In 1924, my grandfather Louis Blumenthal was hired as Executive Director of the JCCSF. Five months later, my step-grandmother Emma Loewy was hired as Associate Director, and a decade later, they were married.
In its first year, membership grew to 1,000 and more than 45,000 people used the center's facilities and programs, and 25 clubs and 35 communal organizations used its meeting rooms. By 1936, one out of every 10 Jews in the S.F. area was a member.
In the 1930s, Jewish groups increasingly used the JCC as a town hall, and courses were offered on everything from the U.S. labor movement to foreign languages, knitting, ballroom dancing, painting and women’s calisthenics. Book exhibits, art shows, concerts and lectures took place as well.
World War II saw the JCC increasingly involved in social work activities. Refugees from Germany, Austria, Poland, Spain and Czechoslovakia began arriving in 1938. The center provided them free membership, as well as classes in English, Americanization and citizenship. Civilian defense, Red Cross and physical fitness courses were given; Civilian Defense members received free memberships. Later, childcare was provided for mothers working in war industries. In the late 1940s, summer "home-camps" were created for children within the fences of an adjacent vacant lot.
November 3, 1947. California Street cable car #1 chugging along in front of the Jewish Community Center.
Photo: OpenSFHistory.org wnp35.0309
Radio personality and fourth-generation San Franciscan John Rothmann told me recently that “The first Holocaust commemorations in San Francisco and the anniversary of the birth of Israel were held at the JCCSF." He also mentioned of its kosher kitchen and its Kosher Nutrition Project.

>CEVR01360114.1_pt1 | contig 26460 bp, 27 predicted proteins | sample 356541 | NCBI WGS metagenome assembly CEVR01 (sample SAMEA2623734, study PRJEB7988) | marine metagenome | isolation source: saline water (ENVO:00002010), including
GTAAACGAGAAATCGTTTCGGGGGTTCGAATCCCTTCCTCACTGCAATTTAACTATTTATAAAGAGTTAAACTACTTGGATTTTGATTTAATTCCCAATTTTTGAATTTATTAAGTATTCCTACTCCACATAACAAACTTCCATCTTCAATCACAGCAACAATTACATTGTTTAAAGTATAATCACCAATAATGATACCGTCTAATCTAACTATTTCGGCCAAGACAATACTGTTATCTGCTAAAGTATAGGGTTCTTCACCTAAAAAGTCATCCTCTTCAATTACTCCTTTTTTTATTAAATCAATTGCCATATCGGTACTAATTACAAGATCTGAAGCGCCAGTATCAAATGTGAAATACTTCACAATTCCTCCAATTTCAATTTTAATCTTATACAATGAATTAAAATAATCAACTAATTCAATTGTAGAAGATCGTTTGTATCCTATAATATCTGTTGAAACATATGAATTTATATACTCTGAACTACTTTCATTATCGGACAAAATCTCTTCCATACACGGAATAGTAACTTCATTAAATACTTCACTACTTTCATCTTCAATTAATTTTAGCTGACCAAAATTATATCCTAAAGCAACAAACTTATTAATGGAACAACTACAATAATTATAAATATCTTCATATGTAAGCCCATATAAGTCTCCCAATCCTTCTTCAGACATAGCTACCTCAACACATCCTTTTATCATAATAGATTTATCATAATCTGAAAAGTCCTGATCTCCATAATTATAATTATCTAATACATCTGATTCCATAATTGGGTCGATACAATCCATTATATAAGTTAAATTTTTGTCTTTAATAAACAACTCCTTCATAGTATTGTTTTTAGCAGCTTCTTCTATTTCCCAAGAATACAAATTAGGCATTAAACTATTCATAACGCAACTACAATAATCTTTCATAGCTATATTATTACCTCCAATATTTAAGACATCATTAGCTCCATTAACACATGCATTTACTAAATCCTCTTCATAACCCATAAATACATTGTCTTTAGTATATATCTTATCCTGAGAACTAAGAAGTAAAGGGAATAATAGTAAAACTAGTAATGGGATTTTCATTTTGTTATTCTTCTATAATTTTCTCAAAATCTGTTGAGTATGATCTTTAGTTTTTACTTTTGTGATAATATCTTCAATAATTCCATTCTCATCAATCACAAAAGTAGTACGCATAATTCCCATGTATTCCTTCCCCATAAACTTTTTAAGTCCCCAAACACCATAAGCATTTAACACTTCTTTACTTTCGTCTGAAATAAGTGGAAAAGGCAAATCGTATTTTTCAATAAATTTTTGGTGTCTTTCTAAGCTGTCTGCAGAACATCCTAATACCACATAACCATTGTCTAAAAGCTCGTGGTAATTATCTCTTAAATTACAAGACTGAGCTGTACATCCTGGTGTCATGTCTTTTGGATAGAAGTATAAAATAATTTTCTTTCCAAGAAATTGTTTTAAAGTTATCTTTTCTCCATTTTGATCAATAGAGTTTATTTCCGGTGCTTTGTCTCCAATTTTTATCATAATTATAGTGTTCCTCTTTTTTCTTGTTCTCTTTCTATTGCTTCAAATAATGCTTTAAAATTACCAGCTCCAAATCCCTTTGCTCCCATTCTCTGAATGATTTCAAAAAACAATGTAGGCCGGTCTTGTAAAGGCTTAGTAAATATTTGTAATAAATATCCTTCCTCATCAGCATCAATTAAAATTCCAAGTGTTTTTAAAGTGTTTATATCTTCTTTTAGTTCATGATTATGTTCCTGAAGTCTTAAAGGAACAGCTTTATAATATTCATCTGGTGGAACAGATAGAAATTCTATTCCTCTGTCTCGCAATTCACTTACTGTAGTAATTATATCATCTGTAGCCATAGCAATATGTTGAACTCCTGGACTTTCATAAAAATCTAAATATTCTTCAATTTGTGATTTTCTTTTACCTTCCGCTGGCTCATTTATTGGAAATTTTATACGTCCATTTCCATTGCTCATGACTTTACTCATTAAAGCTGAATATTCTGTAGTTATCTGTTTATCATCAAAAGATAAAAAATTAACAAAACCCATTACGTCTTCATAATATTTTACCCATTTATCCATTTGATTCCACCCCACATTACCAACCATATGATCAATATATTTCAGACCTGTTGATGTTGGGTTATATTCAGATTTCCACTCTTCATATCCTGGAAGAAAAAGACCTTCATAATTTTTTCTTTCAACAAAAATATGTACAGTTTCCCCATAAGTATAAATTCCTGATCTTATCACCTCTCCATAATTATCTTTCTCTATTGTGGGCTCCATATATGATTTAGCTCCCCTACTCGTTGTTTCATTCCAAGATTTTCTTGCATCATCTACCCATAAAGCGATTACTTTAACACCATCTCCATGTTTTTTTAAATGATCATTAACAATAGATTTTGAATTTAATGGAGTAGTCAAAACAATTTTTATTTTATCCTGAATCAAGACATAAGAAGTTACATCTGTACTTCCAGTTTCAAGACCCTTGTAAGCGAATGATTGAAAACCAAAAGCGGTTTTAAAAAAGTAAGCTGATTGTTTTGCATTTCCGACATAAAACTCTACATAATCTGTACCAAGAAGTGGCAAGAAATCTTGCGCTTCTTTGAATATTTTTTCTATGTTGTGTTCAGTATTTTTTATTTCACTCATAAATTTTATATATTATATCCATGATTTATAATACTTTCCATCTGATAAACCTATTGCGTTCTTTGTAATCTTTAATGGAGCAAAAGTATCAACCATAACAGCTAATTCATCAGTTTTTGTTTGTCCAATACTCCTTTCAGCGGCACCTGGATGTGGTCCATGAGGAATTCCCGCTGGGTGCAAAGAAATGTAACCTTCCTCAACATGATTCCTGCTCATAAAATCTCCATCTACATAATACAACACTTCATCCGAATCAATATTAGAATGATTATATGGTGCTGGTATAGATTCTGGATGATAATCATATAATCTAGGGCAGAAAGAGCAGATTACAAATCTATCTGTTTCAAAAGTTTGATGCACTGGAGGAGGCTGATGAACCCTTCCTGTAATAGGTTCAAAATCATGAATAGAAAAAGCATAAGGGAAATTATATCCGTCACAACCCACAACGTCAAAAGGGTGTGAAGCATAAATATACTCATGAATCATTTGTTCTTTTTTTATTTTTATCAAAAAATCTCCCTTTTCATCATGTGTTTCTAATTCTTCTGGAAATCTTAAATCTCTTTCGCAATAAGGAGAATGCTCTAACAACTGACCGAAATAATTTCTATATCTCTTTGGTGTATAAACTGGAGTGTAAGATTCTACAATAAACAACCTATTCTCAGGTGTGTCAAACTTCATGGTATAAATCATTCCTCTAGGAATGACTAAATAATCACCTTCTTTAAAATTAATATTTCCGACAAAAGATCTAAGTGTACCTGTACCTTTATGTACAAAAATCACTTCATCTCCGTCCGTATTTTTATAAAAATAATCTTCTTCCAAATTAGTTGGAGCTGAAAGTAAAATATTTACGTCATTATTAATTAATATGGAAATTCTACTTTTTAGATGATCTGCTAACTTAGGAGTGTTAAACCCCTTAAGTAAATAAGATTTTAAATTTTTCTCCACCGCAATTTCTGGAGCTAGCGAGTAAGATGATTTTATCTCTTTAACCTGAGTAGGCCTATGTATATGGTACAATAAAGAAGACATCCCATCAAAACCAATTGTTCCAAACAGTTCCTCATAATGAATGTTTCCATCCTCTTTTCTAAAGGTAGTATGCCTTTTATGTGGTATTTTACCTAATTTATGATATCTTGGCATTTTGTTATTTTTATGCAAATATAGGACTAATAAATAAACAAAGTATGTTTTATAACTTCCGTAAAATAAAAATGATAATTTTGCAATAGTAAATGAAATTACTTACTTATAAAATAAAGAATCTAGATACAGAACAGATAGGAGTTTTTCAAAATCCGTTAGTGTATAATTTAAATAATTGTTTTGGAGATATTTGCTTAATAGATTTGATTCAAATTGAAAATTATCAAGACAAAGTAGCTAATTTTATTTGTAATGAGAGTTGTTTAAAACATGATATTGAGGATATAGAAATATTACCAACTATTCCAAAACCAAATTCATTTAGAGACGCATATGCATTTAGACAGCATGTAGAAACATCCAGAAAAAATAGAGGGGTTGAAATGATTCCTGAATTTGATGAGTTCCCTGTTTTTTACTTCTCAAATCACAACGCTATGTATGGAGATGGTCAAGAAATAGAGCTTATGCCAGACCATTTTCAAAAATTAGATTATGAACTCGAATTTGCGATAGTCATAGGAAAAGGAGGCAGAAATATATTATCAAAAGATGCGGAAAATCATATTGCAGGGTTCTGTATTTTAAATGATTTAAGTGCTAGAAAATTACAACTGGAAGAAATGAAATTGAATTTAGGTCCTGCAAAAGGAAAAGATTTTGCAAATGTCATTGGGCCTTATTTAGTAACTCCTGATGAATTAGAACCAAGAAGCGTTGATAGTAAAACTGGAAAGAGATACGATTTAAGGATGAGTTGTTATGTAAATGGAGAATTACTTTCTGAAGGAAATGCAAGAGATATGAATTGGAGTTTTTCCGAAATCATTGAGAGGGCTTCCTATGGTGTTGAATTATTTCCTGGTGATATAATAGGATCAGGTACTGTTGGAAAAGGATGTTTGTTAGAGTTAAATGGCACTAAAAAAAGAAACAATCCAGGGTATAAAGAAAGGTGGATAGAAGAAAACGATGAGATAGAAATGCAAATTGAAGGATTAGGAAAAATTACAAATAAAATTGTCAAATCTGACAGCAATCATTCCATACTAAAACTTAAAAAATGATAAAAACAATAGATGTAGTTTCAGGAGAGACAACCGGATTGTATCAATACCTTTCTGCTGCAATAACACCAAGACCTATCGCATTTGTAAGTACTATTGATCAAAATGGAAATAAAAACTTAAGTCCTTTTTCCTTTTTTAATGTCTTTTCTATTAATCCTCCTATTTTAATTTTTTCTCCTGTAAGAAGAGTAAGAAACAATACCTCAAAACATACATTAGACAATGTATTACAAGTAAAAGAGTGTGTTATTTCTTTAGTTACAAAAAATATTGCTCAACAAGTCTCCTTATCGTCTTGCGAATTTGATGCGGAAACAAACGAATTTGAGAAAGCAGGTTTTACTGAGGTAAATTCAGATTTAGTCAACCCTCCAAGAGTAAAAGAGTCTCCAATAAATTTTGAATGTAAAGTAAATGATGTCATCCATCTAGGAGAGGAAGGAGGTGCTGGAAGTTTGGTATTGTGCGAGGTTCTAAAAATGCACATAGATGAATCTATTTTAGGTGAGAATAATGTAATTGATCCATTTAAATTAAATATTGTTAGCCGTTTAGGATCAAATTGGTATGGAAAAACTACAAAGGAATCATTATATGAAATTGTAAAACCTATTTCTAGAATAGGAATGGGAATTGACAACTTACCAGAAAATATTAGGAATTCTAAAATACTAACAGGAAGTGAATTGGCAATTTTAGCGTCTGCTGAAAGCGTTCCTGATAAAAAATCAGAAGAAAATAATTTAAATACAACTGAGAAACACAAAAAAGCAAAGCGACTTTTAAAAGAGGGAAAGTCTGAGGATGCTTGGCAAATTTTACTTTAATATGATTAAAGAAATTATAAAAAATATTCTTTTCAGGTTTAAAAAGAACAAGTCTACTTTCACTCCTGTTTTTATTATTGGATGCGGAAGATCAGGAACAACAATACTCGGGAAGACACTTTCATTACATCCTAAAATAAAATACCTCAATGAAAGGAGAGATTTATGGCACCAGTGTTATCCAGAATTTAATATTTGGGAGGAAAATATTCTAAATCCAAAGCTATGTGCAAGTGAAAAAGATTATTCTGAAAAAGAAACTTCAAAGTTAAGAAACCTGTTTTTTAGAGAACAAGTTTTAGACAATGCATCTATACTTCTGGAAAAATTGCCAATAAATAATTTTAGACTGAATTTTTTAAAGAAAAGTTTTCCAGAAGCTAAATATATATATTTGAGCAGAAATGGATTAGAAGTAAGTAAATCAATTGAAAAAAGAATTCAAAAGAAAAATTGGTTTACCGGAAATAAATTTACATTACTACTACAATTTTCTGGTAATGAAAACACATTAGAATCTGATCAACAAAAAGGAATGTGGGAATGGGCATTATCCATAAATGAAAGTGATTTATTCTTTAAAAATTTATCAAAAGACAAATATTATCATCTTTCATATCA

“As Jews arrived from the Soviet Union,” he added, “they gathered for programs at the JCC. The Zionist Organization of America held its major programs” there. He also noted that the JCC’s relationship with the Booker T. Washington community center was a special one, and that “Jews and Black kids swam together in the JCC pool when I was a kid in the 1950s.” He said San Francisco African American leaders such as Granville Jackson and Terry Francois were often participants at the JCC.
Marcia Blumenthal Kupfer at summer camp, apx. 1940.
Photo: courtesy of author
Beyond their JCC SF work, my grandparents founded and directed in the 1920s-30s, Camp Kelowa and Camp Singing Trail, located near Yosemite at Huntington Lake in the High Sierras, Summer camps for Jewish girls and boys. After WW 2 these two camps merged and became Camp Tawonga.
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This film was produced by Louis and Emma Blumenthal to provide a glimpse of life at both Camp Kelowa and Camp Singing Trail in 1936.
Emma Blumenthal spent 39 years as associate director of the JCC. Both Louis and Emma were engaged with issues relating to youth, camping, child health, and social work. Louis was the author of multiple books on group work and camping and served on national and regional camping organizations.
My unsung grandparents, Louis and Emma Loewy Blumenthal played central roles in Jewish communal life in San Francisco during the middle of the 20th century. This is my tribute to them.